Conversational Actions let you extend Google Assistant with your own conversational interfaces that give users access to your products and services. Actions leverage Assistant's powerful natural language understanding (NLU) engine to process and understand natural language input and carry out tasks based on that input.
A Conversational Action is a simple object that defines an entry point (referred to as invocation) into a conversation:
- An invocation defines how users tell Assistant they want to start a conversation with one of your Actions. An Action's invocation is defined by a single intent that gets matched when users request the Action.
- A conversation defines how users interact with an Action after it's invoked. You build conversations with intents, types, scenes, and prompts.
- In addition, your Actions can delegate extra work to fulfillment, which are web services that communicate with your Actions via webhooks. This lets you do data validation, call other web services, carry out business logic, and more.
You bundle one or many Actions together, based on the use cases that are important for your users, into a logical container called an Actions project. Your Actions project contains your entire invocation model (the collection of all your invocations), which lets users start at logical places in your conversation model (all the possible things users can say and all the possible ways you respond back to users).
Invocation is associated with a display name that represents a brand, name, or persona that lets users ask Assistant to invoke your Actions. Users can use this display name on its own (called the main invocation) or in combination with optional, deep link phrases to invoke your Actions.
For example, users can say the following phrases to invoke three separate Actions in an project with a display name of "Facts about Google":
- "Ok Google, talk to Facts about Google"
- "Ok Google, talk to Facts about Google to get company facts"
- "Ok Google, talk to Facts about Google to get history facts"
The first invocation in the example is the main invocation. This
invocation is associated with a special system intent named
actions.intent.MAIN. The second and third invocations are deep link
invocations that let you specify additional phrases that let users ask for
specific functionality. These invocations correspond to user intents that you
designated as global. Each invocation in this example provides an entry point
into a conversation and corresponds to a single Action.
Figure 2 describes a typical main invocation flow:
- When users request an Action, they typically ask Assistant for it by your display name.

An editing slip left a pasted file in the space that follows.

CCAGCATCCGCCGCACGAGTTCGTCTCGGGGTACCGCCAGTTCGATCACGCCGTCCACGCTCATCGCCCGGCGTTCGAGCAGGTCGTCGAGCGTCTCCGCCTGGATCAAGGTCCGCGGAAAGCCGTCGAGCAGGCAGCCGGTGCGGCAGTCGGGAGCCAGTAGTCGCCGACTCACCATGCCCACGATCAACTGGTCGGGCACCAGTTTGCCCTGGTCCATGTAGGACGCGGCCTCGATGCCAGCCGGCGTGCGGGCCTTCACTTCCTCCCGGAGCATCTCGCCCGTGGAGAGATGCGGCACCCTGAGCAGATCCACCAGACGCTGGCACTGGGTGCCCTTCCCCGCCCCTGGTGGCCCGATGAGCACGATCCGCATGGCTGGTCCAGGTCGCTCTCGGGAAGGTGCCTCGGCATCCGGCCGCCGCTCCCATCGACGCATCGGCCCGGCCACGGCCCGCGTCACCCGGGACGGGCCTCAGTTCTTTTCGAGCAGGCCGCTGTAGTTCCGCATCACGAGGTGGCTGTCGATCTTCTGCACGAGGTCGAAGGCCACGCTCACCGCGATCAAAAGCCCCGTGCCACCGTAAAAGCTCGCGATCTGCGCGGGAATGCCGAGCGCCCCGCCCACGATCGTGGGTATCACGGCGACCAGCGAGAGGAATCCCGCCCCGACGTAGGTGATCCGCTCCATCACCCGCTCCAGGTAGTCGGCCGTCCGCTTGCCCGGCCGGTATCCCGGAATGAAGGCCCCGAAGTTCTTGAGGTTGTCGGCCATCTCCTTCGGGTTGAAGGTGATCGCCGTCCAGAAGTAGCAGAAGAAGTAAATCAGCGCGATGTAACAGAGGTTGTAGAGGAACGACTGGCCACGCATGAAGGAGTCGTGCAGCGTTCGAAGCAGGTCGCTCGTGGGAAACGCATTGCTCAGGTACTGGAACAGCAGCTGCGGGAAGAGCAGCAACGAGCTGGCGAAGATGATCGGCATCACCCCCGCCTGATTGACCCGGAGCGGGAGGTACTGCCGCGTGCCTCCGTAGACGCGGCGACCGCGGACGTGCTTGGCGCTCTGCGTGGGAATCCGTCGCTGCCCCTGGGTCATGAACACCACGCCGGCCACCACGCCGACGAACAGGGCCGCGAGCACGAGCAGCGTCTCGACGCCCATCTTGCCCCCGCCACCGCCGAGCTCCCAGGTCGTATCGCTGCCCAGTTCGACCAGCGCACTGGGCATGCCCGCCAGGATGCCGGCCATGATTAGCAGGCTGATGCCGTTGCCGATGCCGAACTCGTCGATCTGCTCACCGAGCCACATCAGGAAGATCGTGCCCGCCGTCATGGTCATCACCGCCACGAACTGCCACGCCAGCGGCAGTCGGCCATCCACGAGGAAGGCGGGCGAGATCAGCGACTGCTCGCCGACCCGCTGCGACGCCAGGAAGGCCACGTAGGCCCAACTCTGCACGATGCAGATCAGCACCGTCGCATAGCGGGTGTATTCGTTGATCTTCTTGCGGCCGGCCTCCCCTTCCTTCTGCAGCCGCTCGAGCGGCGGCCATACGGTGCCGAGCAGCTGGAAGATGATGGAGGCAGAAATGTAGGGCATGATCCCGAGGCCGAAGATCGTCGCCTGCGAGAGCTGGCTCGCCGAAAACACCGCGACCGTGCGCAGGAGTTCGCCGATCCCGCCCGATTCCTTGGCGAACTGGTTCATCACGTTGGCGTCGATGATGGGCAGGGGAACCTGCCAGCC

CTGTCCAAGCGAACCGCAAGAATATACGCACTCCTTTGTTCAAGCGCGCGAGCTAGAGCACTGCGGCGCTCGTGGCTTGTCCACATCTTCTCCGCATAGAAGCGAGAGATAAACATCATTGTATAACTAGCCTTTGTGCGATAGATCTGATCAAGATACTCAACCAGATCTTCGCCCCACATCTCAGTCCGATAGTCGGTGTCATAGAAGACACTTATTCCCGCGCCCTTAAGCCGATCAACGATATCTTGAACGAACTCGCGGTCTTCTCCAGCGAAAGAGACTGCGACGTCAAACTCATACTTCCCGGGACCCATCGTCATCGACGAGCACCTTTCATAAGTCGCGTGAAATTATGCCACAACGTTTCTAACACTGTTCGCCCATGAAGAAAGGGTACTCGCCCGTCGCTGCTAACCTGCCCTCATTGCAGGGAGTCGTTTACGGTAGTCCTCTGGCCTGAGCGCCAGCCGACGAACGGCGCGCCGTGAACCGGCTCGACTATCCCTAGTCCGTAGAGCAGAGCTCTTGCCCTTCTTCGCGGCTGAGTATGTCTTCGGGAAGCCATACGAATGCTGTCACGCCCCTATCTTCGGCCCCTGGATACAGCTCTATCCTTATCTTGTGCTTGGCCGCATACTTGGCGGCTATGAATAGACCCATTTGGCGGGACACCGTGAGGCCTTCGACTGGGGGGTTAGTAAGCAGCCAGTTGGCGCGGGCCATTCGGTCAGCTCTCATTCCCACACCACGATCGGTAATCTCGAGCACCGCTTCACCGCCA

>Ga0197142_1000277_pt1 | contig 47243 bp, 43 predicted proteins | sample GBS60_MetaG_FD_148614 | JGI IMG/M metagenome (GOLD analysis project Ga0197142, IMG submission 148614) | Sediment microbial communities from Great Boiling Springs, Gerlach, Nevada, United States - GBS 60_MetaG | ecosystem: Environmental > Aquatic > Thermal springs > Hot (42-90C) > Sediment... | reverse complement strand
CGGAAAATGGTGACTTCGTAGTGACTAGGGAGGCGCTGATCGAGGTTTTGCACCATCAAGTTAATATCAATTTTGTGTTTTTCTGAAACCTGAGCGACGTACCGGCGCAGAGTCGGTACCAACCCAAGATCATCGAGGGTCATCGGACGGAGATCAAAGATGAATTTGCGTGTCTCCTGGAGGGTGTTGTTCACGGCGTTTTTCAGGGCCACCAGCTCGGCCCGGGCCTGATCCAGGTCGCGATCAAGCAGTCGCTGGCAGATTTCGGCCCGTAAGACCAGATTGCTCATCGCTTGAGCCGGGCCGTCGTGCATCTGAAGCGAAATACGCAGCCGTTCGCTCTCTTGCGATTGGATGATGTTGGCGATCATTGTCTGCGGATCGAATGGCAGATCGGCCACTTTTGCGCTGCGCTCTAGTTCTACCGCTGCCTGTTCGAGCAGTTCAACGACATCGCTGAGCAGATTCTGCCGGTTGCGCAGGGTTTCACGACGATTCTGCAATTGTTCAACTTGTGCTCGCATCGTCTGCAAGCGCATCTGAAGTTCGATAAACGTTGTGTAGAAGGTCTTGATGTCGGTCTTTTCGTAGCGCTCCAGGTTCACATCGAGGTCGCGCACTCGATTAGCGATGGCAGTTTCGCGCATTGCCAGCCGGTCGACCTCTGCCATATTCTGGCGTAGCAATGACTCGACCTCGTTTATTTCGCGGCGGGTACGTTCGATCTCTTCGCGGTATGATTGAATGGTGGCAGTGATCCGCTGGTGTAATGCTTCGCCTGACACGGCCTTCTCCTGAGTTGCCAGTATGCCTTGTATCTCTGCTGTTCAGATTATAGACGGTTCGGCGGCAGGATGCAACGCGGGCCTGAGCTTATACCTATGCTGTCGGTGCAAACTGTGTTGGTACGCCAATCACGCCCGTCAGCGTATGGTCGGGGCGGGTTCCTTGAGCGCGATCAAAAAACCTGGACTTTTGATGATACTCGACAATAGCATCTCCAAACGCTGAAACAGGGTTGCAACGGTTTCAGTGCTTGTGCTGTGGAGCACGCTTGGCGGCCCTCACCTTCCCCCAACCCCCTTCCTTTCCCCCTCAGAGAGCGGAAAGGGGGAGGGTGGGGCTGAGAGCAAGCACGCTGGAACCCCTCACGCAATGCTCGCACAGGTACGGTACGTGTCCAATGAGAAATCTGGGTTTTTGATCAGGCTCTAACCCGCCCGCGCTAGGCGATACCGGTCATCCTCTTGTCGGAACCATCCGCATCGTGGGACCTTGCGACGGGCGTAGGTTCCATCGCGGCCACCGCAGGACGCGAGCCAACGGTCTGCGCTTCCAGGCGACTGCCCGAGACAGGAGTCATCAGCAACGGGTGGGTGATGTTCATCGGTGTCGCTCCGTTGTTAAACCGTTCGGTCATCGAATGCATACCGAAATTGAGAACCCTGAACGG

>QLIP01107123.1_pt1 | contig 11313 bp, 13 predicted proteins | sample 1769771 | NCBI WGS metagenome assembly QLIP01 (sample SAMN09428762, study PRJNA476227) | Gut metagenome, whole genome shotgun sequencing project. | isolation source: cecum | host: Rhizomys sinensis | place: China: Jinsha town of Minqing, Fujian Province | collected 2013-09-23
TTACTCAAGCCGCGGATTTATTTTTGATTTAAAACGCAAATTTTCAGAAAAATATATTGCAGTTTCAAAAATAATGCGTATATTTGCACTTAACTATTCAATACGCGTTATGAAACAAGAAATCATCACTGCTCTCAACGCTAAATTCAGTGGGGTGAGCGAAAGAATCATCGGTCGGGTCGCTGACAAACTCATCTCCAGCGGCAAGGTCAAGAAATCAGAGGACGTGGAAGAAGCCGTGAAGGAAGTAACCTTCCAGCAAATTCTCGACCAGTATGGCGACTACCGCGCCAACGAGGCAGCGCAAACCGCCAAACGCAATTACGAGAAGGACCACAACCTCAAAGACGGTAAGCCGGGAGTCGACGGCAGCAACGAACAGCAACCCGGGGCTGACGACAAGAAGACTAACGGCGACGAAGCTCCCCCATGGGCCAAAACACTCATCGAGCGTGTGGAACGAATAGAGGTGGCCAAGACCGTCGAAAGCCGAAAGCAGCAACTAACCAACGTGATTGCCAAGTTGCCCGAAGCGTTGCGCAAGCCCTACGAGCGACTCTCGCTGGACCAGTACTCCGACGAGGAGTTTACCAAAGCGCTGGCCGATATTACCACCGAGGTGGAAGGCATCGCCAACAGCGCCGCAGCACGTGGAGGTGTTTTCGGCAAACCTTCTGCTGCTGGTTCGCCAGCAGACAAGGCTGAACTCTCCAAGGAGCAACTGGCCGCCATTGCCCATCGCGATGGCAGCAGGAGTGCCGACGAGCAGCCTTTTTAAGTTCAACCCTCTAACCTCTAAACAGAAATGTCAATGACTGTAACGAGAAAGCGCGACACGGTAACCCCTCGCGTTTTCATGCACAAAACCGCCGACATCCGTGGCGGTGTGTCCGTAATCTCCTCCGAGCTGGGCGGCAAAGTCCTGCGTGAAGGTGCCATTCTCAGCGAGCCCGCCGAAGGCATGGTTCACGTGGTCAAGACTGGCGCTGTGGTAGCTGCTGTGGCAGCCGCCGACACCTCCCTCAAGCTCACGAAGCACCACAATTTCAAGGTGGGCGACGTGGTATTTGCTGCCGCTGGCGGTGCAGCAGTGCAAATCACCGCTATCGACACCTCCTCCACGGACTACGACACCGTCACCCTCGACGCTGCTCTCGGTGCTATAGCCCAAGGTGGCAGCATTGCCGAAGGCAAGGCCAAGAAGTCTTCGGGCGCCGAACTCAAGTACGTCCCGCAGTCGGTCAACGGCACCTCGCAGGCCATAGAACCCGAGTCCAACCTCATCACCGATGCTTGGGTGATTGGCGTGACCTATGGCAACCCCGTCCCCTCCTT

- Assistant matches the user's request with the corresponding intent
that matches the request. In this case, it would be
- The Action is notified of the intent match and responds with the corresponding prompt to start a conversation with the user.
Conversation defines how users interact with an Action after it's invoked. You build these interactions by defining the valid user input for your conversation, the logic to process that input, and the corresponding prompts to respond back to the user with. The following figure and explanation shows you how a typical conversation turn works with a conversation's low level components: intents, types, scenes, and prompts.
Figure 3 describes a typical conversation turn:
- When users say something, the Assistant NLU matches the input to an appropriate intent. An intent is matched if the language model for that intent can closely or exactly match the user input. You define the language model by specifying training phrases, or examples of things users might want to say. Assistant takes these training phrases and expands upon them to create the intent's language model.
- When the Assistant NLU matches an intent, it can extract parameters that you need from the input. These parameters have types associated with them, such as a date or number. You annotate specific parts of an intent's training phrases to specify what parameters you want to extract.
- A scene then processes the matched intent. You can think of scenes as the logic executors of an Action, doing the heavy lifting and carrying out logic necessary to drive a conversation forward. Scenes run in a loop, providing a flexible execution lifecycle that lets you do things like validate intent parameters, do slot filling, send prompts back to the user, and more.
- When a scene is done executing, it typically sends a prompt back to users to continue the conversation or can end the conversation if appropriate.
During invocation or a conversation, your Action can trigger a webhook that notifies a fulfillment service to carry out some tasks.
Figure 4 describes how you can use fulfillment to generate prompts, a common way to use fulfillment:
- At specific points of your Action's execution, it can trigger a webhook that sends a request to a registered webhook handler (your fulfillment service) with a JSON payload.
- Your fulfillment processes the request, such as calling a REST API to do some data lookup or validating some data from the JSON payload. A very common way to use fulfillment is to generate a dynamic prompt at runtime so your conversations are more tailored to the current user.
- Your fulfillment returns a response back to your Action containing a JSON payload. It can use the data from the payload to continue it's execution and respond back to the user.